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Raikkonen’s Big Worry

Speculation over who will become Ferrari’s number one driver continues, with the Raikkonen ranks swelling after his win in Australia but the Massa devotees still expecting there to be a fight when their boy gets a car that doesn’t break in qualifying.

Kimi

Raikkonen in Australia

But I think Massa will be the least of Kimi’s worries at the moment – more to the point is that his engine temperatures shot up in the last few laps of the Australian GP. No damage was caused but it does put a question mark over the engine’s ability to survive another GP.

He could play safe by taking an engine change and the ten-position penalty that goes with it, of course. Which might be the wiser option, given the inevitability of Kimi qualifying on pole in Malaysia. No driver likes to have to fight his way to the front from tenth position but that shouldn’t be too big a problem for the Finn – he’s used to doing the same in an uncompetitive McLaren, after all.

The downside of the tactic is that it increases the risk of someone defending his position too vigorously and pushing Raikkonen off the track. But that is part of racing and can happen even if you’re leading and lapping an inattentive back marker. And how much more risky is it to start a race with an engine that was beginning to give trouble at the end of the last one? So I would say that Kimi should take the engine change and give us an entertaining drive through the field.

What, you think that Massa might be the fly in the ointment of that strategy? Get real – Felipe has improved out of all recognition in the last year, it’s true, but he is still not in the same class as Raikkonen. The Finn will come past him like a train and he won’t need team orders to do it.

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Toyota and Team Orders

Autosport magazine reports that the Toyota team did ask Jarno Trulli to move over and let Ralf Schumacher through in the Japanese Grand Prix. Apparently, this has caused some frustration to Toyota management since it may have resulted in the loss of points – there is some speculation that Ralf could have beaten both Button and Raikkonen (yeah, right) had Trulli done as he was told. Jarno is unrepentant, however:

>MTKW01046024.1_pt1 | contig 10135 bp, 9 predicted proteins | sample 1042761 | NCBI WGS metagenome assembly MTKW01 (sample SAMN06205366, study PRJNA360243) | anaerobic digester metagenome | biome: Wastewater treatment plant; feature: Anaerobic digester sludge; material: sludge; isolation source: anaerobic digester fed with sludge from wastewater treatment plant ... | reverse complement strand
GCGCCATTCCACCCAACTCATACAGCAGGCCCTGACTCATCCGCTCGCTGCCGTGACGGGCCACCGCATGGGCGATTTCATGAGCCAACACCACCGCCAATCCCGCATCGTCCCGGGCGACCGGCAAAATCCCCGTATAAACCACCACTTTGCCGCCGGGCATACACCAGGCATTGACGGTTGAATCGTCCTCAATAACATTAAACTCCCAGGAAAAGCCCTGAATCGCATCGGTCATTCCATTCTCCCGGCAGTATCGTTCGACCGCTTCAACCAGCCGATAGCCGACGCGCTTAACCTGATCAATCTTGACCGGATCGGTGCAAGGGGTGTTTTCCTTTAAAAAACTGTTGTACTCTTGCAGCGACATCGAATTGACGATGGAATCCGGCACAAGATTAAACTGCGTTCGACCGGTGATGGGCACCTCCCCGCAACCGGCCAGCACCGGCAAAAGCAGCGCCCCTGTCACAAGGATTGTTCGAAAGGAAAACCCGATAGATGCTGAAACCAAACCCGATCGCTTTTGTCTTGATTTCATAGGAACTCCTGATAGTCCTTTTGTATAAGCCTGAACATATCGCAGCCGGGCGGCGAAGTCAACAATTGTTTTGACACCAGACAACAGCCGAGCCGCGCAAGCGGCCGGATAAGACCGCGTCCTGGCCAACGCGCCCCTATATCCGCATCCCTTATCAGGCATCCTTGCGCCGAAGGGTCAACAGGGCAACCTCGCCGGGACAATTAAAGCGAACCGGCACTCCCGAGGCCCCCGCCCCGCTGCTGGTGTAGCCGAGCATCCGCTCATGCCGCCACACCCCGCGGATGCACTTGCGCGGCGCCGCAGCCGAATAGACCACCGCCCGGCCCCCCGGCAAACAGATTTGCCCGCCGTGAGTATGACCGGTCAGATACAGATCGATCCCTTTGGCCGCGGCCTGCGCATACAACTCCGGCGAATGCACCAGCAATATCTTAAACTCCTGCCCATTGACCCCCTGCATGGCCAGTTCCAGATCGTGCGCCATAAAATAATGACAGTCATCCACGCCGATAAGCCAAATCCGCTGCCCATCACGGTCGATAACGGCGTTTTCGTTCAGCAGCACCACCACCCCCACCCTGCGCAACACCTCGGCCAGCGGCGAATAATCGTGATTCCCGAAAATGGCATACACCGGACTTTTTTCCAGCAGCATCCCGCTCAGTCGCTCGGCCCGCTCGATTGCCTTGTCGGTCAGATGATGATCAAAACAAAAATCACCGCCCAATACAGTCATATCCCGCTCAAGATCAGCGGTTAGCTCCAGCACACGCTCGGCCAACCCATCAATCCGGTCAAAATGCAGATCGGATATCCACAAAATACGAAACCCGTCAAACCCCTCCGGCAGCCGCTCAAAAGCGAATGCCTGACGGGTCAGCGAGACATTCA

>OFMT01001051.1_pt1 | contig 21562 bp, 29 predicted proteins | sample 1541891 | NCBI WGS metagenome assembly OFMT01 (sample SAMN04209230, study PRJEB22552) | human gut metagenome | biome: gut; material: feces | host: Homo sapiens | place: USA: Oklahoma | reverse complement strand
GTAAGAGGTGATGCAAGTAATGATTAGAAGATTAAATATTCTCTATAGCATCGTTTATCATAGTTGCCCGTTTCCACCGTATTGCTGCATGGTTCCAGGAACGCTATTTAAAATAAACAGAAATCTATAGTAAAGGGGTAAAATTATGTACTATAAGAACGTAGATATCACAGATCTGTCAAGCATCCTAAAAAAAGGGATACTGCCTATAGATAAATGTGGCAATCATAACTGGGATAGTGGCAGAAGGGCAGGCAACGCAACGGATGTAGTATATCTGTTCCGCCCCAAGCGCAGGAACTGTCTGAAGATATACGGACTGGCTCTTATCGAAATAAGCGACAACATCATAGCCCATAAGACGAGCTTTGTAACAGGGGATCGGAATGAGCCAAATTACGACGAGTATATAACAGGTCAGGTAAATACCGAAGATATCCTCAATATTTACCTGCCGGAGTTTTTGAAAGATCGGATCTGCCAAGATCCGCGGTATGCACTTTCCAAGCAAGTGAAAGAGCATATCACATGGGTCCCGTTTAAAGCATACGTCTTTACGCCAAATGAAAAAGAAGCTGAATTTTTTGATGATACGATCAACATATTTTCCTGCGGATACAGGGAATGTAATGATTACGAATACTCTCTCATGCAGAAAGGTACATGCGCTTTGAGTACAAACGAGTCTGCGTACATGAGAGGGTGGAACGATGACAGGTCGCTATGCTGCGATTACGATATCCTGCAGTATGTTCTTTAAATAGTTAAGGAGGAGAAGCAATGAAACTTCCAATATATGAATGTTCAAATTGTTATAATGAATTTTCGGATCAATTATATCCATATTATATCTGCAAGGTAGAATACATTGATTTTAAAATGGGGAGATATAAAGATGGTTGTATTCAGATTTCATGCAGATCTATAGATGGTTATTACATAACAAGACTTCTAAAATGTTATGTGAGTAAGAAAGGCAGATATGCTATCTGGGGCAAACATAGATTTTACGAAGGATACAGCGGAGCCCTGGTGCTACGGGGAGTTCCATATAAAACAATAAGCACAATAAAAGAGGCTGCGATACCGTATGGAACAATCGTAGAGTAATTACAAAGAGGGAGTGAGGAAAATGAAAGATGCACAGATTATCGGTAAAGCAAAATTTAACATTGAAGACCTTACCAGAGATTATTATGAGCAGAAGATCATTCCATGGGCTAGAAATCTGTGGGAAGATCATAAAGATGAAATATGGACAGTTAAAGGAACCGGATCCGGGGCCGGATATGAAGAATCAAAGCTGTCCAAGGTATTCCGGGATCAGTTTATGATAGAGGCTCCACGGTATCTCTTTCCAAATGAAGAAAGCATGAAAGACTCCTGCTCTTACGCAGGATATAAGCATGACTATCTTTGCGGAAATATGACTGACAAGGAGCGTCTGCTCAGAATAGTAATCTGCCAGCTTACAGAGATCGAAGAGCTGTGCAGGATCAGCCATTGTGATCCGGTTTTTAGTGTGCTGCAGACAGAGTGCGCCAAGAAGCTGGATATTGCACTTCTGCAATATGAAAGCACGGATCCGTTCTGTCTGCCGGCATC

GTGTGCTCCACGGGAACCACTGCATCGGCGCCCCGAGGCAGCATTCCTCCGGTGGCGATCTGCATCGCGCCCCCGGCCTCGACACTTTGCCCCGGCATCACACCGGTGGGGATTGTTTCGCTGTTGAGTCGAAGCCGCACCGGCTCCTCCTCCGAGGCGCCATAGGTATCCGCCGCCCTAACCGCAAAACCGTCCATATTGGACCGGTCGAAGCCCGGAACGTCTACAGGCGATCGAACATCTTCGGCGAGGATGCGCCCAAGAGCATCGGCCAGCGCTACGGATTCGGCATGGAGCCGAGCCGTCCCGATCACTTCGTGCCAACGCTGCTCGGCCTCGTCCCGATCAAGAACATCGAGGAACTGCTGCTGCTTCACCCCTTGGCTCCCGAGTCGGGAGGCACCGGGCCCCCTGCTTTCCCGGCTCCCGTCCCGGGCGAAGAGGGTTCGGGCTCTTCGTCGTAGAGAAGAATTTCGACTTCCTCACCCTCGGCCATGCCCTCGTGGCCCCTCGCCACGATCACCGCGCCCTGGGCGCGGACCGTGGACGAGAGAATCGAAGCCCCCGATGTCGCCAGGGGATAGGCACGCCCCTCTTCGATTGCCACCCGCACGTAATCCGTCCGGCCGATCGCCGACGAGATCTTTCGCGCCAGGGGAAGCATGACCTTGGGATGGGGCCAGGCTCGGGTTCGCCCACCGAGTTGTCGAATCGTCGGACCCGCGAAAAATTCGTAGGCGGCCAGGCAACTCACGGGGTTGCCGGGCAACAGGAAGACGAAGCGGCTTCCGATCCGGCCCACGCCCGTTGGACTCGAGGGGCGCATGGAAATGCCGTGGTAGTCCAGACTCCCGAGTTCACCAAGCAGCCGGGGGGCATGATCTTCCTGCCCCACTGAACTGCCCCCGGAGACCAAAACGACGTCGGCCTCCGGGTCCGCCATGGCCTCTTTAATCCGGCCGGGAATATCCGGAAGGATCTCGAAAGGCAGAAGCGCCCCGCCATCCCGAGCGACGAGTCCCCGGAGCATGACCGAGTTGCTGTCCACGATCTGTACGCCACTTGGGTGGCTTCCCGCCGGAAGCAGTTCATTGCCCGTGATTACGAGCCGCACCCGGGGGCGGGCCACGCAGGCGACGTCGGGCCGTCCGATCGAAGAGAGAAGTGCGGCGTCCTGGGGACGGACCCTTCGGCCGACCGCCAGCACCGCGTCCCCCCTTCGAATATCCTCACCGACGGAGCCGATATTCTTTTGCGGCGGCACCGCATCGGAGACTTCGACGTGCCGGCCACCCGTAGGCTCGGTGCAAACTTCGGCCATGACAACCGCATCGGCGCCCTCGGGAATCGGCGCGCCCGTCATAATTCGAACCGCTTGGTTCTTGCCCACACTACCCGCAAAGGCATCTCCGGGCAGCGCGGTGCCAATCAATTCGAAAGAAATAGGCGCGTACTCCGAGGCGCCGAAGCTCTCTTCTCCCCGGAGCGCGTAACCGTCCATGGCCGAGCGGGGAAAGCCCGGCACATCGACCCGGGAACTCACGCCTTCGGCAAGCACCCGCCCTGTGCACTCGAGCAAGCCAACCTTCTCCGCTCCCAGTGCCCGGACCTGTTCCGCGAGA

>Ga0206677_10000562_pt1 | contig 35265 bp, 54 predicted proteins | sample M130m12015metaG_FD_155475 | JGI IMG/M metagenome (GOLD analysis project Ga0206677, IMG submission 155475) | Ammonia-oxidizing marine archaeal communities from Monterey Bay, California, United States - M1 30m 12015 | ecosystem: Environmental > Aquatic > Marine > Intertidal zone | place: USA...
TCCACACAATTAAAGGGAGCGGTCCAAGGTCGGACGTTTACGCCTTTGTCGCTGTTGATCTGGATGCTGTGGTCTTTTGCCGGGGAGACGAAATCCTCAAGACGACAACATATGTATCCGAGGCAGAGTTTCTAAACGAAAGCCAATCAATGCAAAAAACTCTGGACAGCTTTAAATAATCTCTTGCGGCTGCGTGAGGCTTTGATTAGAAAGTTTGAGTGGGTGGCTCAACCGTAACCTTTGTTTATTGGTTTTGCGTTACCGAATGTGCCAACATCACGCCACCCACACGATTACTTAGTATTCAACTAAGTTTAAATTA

Trulli said after the race that his pace was slow because of tyre issues, but that the team should have been happy for both cars to finish in the points.

“I had several problems and struggled with my last set of tyres – particularly for the first 10 laps,” he explained. “The most important thing is that we both scored points.”

Jarno

Jarno and Ralf

This is all very interesting as regards the team’s harmony or lack of it, but isn’t something being missed? Have we all forgotten about the ban on team orders?

Autosport avoid implicating the Toyota team by stating that their information came from a “source” but, being a reputable magazine, I can’t see it publishing anything that did not come from someone who should know. And that means someone within the team, surely.

It should also be remembered that the TV commentators to the race fully expected that Trulli would have to let Ralf through – the German was obviously faster and it made perfect sense for the sake of the team that he be let loose. I think we must all have shared in the surprise that this did not happen and that the Toyotas circulated for the rest of the race at Trulli’s pace.

So, what of the ban on team orders? Would not Toyota’s request, repeated three times, have amounted to just that? If it had been Massa being asked to let Schumacher through into the lead, would not every other team be lodging protests? It seems to me that there are double standards at work here – one rule for when it really matters and another when no-one could care less.

In fact, the whole thing merely shows up the stupidity of the ban on team orders anyway. F1 is a team sport (there would be nothing for the stars to drive were it not for their teams) and sometimes things have to be arranged for the good of the team – or for the sake of a championship. Team orders have been a part of F1 from the very beginning and it is only recently that any comment, let alone protest, has been raised over them. And that is because the audience base has increased so rapidly that it includes many who have yet to learn all the nuances of the sport. Those who understand how it all works raise no eyebrows over such things.

The rule is impossible to police anyway. It is easy enough for the number two driver to pretend to fight for his position while letting the number one through. And these days number twos go into every race knowing what they must do if the situation arises (just ask Massa about that). There is no need for the team to get on the blower and issue instructions – that’s all taken care of beforehand.

In the end, it comes down to personal opinion on whether a driver is obeying team orders or not when his team leader passes him. And, as we saw at Monza, rules that depend upon personal interpretation are an open invitation to abuse.

The rules and regulations governing F1 are complicated enough without including such meddling in team affairs. I say the FIA should get rid of the ban and let things take their normal course. Yes, occasionally a crowd favorite might have to give way to a team leader for the sake of the championship; but that’s F1 – sometimes the team’s interests must come before an individual’s.

And another thing: who would bet on Jarno Trulli receiving 100% of the team’s efforts next year?

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